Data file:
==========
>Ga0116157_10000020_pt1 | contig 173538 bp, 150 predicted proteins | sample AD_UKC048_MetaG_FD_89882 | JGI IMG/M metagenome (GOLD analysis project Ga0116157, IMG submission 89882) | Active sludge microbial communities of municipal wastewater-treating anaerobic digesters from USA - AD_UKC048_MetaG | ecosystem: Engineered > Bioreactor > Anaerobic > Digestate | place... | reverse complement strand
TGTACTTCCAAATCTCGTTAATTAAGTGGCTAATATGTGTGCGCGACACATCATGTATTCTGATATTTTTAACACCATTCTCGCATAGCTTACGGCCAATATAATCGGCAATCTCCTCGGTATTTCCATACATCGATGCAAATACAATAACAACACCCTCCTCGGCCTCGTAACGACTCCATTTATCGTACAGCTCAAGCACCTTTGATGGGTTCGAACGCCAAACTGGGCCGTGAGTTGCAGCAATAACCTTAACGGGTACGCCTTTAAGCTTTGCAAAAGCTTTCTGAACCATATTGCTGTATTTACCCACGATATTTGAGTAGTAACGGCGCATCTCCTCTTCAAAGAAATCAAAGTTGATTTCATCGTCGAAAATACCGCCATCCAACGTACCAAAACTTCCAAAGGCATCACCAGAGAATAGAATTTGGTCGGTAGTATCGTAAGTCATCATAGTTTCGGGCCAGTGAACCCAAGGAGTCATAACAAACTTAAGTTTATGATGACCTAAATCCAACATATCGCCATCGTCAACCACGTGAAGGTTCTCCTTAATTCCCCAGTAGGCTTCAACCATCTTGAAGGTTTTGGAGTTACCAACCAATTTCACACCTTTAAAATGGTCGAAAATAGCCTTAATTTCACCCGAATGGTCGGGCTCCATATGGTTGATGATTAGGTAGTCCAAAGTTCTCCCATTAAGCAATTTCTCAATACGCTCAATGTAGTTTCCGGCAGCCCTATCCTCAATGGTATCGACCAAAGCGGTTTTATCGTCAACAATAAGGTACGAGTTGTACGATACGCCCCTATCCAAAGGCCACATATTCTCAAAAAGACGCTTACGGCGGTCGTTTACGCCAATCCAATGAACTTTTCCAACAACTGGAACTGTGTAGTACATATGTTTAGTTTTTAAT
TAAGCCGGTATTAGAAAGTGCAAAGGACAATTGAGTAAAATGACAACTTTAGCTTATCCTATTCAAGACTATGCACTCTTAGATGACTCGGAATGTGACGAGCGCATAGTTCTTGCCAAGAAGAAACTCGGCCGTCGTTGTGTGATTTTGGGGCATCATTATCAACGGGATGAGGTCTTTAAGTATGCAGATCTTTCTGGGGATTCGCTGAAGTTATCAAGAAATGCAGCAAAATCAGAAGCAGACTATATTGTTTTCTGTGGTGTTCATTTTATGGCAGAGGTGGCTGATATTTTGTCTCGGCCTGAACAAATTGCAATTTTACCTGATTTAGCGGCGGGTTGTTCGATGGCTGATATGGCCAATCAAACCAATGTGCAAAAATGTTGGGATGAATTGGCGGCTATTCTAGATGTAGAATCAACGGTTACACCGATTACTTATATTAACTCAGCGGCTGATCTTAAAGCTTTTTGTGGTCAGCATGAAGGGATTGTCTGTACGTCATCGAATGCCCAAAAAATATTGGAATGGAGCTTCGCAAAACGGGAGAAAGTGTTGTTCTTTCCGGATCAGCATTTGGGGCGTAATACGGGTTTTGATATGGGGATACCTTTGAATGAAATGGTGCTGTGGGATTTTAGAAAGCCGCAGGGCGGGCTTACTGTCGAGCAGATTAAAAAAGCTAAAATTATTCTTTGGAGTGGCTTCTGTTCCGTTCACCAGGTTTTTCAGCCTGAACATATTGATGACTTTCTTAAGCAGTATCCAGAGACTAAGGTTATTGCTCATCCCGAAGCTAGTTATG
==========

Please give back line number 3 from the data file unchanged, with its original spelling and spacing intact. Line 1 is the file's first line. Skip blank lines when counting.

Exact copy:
TAAGCCGGTATTAGAAAGTGCAAAGGACAATTGAGTAAAATGACAACTTTAGCTTATCCTATTCAAGACTATGCACTCTTAGATGACTCGGAATGTGACGAGCGCATAGTTCTTGCCAAGAAGAAACTCGGCCGTCGTTGTGTGATTTTGGGGCATCATTATCAACGGGATGAGGTCTTTAAGTATGCAGATCTTTCTGGGGATTCGCTGAAGTTATCAAGAAATGCAGCAAAATCAGAAGCAGACTATATTGTTTTCTGTGGTGTTCATTTTATGGCAGAGGTGGCTGATATTTTGTCTCGGCCTGAACAAATTGCAATTTTACCTGATTTAGCGGCGGGTTGTTCGATGGCTGATATGGCCAATCAAACCAATGTGCAAAAATGTTGGGATGAATTGGCGGCTATTCTAGATGTAGAATCAACGGTTACACCGATTACTTATATTAACTCAGCGGCTGATCTTAAAGCTTTTTGTGGTCAGCATGAAGGGATTGTCTGTACGTCATCGAATGCCCAAAAAATATTGGAATGGAGCTTCGCAAAACGGGAGAAAGTGTTGTTCTTTCCGGATCAGCATTTGGGGCGTAATACGGGTTTTGATATGGGGATACCTTTGAATGAAATGGTGCTGTGGGATTTTAGAAAGCCGCAGGGCGGGCTTACTGTCGAGCAGATTAAAAAAGCTAAAATTATTCTTTGGAGTGGCTTCTGTTCCGTTCACCAGGTTTTTCAGCCTGAACATATTGATGACTTTCTTAAGCAGTATCCAGAGACTAAGGTTATTGCTCATCCCGAAGCTAGTTATG